Gap years are becoming increasingly popular among soon-to-be college students and current college students alike. There are numerous benefits to taking a year away from the academic grind and taking time to travel, volunteer, work, or simply figure life out. The term “gap year” is an incredibly broad term that can be applied to many different experiences. When I think of a gap year, I typically think of taking a year off after high school graduation. This might be the most common use of the term. However, taking a year or semester off of college after already beginning a college career is another type of “gap year,” and taking a gap year during college can be beneficial in many unexpected ways.
According to the American Gap Association, 90% of students that leave school to take a gap year return to finish their education. Upon returning, these students typically obtain higher GPAs than their peers, and 75% of returning gap year students reported that they felt their time off of school actually helped them get a job, due to skills learned while away from a classroom environment. Depending on what the student does with their gap year, this time spent travelling or volunteering can also help one decide on a future career path, or find a sense of purpose that might have been lacking inside the too-often impersonal and monotonous walls of academia. Clearly, taking time away from the university is most certainly not detrimental to a student’s education.
However, even spending four consecutive years at the same college feels volatile. The school year is punctuated by numerous breaks, and the entire college life feels like the constant packing and unpacking of suitcases. If a stranger were to ask me where I live, I would have to take a moment to figure out how to answer. As I have matured and made deep friendships with people here at Eastern, I have somehow also begun to lose the sense of having a “home.” In one way, I feel that my home is where my parents are. When I leave school for breaks, certainly I say “I’m going home.” But, I also feel like my home has more and more become this place, with these people. While it is most certainly a good thing that I feel so at home at Eastern, this also means that I can never fully be at home anywhere; I’m always partly longing to be somewhere else. Taking a year away from college to travel or visit some wonderful, distant country feels like it would add to this sense of confusion about home.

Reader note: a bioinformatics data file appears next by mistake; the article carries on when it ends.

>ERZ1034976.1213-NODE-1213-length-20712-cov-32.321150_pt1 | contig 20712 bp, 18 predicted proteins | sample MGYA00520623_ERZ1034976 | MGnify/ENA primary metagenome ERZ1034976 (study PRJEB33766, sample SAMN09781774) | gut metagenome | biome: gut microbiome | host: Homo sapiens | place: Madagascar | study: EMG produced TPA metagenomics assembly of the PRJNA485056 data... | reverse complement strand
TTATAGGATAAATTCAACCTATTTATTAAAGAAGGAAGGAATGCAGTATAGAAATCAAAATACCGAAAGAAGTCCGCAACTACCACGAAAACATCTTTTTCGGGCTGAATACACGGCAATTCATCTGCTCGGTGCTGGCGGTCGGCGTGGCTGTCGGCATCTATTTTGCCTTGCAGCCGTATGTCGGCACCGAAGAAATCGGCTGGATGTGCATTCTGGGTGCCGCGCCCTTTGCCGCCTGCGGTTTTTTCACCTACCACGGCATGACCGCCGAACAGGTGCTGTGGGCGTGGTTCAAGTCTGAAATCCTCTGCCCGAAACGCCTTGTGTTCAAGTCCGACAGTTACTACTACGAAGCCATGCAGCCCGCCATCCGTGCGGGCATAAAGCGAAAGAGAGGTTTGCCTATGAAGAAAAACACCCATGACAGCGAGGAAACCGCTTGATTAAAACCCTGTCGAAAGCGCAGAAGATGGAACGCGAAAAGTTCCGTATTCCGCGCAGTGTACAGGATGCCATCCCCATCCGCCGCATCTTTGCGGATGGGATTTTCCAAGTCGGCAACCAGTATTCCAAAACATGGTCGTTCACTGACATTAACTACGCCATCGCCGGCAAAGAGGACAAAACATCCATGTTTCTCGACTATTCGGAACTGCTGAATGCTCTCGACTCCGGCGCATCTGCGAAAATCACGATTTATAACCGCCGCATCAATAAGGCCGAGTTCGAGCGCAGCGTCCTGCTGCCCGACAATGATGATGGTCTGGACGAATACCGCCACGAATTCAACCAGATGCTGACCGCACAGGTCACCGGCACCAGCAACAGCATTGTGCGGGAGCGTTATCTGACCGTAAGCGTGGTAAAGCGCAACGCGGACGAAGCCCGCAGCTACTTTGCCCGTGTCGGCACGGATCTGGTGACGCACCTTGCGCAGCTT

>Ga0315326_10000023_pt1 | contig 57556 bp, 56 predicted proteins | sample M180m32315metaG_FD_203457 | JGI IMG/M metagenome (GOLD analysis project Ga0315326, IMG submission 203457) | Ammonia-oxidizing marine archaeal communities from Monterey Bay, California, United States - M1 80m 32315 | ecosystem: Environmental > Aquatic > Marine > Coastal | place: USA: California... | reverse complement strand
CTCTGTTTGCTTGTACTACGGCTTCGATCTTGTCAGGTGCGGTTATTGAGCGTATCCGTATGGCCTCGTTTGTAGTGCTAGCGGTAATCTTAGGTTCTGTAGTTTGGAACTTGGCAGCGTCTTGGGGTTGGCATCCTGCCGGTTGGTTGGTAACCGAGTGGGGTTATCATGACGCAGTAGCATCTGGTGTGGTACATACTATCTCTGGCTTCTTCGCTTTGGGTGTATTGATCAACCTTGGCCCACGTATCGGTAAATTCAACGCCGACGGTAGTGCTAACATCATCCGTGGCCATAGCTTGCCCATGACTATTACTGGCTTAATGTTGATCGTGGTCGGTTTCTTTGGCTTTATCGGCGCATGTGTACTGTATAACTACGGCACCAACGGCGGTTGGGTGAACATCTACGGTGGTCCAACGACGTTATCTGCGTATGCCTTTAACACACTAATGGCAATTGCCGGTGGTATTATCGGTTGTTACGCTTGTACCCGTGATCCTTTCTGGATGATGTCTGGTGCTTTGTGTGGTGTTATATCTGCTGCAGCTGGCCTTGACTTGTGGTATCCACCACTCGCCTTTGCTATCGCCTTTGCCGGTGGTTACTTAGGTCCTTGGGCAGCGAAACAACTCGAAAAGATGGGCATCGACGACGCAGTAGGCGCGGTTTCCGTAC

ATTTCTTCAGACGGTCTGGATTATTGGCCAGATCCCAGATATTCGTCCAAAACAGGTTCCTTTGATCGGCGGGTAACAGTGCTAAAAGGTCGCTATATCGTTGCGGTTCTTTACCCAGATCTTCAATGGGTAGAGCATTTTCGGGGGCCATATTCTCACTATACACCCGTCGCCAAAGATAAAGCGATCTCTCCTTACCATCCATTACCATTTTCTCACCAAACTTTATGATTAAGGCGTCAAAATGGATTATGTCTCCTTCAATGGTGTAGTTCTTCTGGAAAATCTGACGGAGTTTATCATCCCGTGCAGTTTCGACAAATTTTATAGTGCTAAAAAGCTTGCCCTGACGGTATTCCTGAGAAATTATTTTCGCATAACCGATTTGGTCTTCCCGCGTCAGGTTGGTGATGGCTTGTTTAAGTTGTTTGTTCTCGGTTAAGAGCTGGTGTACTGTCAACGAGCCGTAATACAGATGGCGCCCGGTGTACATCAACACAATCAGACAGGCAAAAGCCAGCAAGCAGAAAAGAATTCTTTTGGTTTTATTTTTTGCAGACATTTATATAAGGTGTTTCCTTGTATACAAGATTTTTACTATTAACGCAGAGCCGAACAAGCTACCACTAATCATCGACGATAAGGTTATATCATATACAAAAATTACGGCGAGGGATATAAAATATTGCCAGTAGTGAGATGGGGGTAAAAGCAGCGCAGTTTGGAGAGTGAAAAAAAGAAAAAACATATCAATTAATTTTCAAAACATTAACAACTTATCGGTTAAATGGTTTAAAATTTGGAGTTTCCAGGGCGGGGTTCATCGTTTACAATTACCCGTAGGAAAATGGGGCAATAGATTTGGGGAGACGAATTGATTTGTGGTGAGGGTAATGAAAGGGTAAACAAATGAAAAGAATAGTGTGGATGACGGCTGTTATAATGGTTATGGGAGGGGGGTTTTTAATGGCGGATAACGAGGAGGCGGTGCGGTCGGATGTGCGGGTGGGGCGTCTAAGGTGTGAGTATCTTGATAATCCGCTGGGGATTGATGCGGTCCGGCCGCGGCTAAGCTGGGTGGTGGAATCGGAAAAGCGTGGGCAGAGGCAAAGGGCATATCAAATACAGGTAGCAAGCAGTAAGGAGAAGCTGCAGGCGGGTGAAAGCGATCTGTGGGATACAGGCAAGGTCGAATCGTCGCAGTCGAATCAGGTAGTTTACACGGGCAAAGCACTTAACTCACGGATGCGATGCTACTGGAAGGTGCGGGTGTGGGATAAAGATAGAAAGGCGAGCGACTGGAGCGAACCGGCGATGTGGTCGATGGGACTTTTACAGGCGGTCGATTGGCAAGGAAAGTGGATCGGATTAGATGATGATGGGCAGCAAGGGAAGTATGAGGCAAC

Perhaps some people might say that because the college situation is already so flexible in this way, it would be the perfect time to throw caution to the wind and travel as much as possible. There is definitely a lot of truth to this view, and some people might thrive on the unexpected, constantly changing experiences that a gap year could bring. However, there is also something to be said for the desire to become rooted in a particular community that taking a gap year most likely cannot provide. While seeing new places and meeting new people is enriching in one way, becoming fully invested in the people and community around you is soul nourishing in another. It might be impossible to say which experience is better, but for college students unsure about where to call home, taking time to stay still and become a part of the community around you might end up being just as inspiring, in an unexpected way, as adventuring in the rainforests of Costa Rica or learning to cook the perfect pasta dish in Italy.